Minimum Design Metal Temperature (MDMT)

The horizontal dotted and dashed lines in Figure 1 represent the temperature range of -20°F to -55°F (-28.9°C to -48.3°C). Carbon steel pressure vessels normally show a minimum design metal temperature (MDMT) on the ASME nameplate somewhere in this range and are often dual stamped. The lowest MDMT shown is often no lower than -55°F (-28.9°C) or so.

The problem regarding repressurization of CO2 vessels that have lost pressure is that when the repressurization process is started, the vessel and its contents may be at a temperature below the lowest listed MDMT, and care must be exercised to avoid adding heat and raising pressure in the vapor space faster than the heat can be transferred to the cold dry ice at the bottom of the vessel. If the pressure rise occurs slowly and/or in controlled steps, the dry ice has time to absorb heat and reliquefy, equilibrating with the vapor space, and the metal walls can absorb heat and rise to a temperature where they are no longer in a brittle condition.

If the pressure rise occurs too quickly, the stratified tank may have a uniform pressure throughout, but warmer vapor at the top and much colder dry ice and/ or liquid at the bottom, in contact with the carbon steel lower shell. Thus, the vessel may be in a vulnerable condition if repressurized too quickly. “Too quickly” is a relative term. It is meant to convey the idea that the rate of change is such that contents of the vessel are able to equilibrate by heat transfer from warmest areas into the coldest areas. “Safe” rates of change are addressed in the referenced documents mentioned earlier1-3, but the preferred time scale for repressurization to the normal operating state is on the order of hours rather than minutes.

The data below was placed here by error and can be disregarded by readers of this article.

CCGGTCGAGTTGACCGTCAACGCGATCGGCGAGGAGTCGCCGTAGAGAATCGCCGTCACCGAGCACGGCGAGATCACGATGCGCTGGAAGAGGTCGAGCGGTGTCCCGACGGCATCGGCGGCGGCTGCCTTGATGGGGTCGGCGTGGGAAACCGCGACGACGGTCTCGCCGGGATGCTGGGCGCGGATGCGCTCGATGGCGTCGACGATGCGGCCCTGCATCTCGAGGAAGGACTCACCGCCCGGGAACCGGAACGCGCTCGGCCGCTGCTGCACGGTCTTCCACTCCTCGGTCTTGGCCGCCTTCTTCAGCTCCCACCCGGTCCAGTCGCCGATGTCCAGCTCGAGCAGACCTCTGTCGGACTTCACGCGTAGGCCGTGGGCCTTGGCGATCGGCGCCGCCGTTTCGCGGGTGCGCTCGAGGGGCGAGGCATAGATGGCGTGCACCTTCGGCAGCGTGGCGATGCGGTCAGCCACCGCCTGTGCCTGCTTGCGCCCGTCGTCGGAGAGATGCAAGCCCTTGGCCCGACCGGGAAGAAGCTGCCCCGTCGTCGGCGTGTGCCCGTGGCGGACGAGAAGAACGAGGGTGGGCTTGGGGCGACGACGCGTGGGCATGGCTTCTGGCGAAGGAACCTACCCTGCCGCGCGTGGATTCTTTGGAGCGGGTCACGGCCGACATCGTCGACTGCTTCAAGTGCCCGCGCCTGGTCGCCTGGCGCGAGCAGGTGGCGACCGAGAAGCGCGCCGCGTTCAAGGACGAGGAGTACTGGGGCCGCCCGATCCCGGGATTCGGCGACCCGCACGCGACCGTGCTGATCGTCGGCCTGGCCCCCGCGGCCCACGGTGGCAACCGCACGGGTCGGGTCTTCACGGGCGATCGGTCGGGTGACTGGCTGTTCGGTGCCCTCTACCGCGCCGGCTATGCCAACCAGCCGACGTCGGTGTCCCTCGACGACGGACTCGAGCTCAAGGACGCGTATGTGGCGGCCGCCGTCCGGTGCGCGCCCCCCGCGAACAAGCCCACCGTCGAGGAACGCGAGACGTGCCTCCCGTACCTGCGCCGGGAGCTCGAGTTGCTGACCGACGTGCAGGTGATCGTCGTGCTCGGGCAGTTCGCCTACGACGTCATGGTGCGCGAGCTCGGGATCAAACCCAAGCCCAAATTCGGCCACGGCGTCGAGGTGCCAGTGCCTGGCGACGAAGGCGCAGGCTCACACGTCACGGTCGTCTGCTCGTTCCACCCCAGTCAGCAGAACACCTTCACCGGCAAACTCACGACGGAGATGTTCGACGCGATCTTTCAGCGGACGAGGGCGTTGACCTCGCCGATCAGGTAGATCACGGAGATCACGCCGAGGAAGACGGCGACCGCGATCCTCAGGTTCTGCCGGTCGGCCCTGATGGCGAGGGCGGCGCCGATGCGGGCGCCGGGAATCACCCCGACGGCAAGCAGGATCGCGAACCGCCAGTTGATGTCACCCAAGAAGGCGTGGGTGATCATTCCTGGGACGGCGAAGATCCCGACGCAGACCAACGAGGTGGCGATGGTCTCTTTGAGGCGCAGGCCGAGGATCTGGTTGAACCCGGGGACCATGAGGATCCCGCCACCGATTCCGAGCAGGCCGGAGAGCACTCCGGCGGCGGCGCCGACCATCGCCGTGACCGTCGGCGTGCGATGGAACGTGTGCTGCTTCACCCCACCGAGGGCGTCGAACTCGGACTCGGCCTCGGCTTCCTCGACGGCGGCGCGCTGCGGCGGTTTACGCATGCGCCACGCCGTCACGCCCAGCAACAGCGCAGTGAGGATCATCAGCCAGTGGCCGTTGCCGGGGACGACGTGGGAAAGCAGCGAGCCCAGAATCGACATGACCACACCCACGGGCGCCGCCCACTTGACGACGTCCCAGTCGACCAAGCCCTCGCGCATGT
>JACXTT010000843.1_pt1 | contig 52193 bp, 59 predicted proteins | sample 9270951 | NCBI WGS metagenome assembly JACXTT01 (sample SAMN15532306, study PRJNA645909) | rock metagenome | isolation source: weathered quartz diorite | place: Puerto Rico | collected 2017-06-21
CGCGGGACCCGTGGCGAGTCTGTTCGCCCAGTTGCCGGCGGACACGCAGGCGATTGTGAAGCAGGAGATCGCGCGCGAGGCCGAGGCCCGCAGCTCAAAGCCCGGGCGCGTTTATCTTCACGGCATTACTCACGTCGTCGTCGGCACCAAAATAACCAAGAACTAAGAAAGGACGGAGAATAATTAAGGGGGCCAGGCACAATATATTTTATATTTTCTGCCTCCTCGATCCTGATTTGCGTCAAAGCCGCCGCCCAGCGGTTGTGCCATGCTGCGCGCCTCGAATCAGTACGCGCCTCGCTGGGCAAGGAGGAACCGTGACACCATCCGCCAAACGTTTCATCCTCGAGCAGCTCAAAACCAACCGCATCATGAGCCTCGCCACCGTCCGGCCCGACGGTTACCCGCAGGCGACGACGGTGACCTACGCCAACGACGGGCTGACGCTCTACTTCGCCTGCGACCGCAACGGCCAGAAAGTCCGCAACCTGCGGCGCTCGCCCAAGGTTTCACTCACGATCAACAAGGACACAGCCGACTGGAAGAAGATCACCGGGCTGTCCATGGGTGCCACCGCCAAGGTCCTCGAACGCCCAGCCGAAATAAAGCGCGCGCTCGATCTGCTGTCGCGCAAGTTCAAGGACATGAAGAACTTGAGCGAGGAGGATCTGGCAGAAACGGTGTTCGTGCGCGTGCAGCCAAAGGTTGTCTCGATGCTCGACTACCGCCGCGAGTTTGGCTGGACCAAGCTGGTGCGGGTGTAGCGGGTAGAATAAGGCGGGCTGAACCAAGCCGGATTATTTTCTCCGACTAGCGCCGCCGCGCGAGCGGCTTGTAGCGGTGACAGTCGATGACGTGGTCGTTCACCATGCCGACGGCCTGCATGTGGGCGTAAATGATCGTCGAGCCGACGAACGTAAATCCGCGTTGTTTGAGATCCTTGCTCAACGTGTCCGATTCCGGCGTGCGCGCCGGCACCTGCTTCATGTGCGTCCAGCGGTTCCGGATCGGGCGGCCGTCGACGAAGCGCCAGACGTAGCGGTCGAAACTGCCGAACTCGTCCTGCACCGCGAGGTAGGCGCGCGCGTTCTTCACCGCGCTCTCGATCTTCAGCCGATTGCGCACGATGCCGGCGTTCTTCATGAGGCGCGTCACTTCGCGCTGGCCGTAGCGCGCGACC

Treatment of Embrittlement in the IIAR CO2 Handbook

The possibility of low temperature embrittlement is mentioned in Chapter 1 of the IIAR CO2 Handbook4 and also in section 16 of the sample Safety Data Sheet in Chapter 4. Chapter 7 in the handbook, the evaporator chapter, elaborates that “carbon steel is known to become brittle at temperatures below about -20°F (-28.9°C) and prone to fracture when subjected to impact loading even though the strength of the metal increases as the temperature is reduced.” Chapter 15 in the handbook, the pressure and leak testing chapter, states that “A repaired or modified section of an existing system must be above the ductile-brittle transition temperature before pressure or leak testing is carried out. Sections of pipe under insulation with residual liquid CO2 may be colder.”

Chapter 7 in the CO2 Handbook states that stainless steel “is not susceptible to embrittlement even at extremely low (cryogenic) temperatures,” and provides similar guidance for copper. So, clearly, IIAR’s CO2 Handbook has multiple statements alerting the reader to the possibility of embrittlement of carbon steel when exposed to temperatures approaching the triple point temperature and temperature of dry ice at atmospheric pressure. While the alerts are valuable and appropriate, however, they do not provide specific guidance on how to deal with a pressure vessel that has lost pressure and is in a low temperature condition.

Incident Reports

Failure of a CO2 pressure vessel is a relatively rare event, and failure due to repressurization from a cold condition is even more rare, possibly due to the rarity of a total loss of pressure and the industrial gas industry having guidelines in place on how to safely repressurize. The authors were unable to find any published reports regarding failure of a CO2 pressure vessel during repressurization. The following references are included because they provide good background information on CO2 vessel design.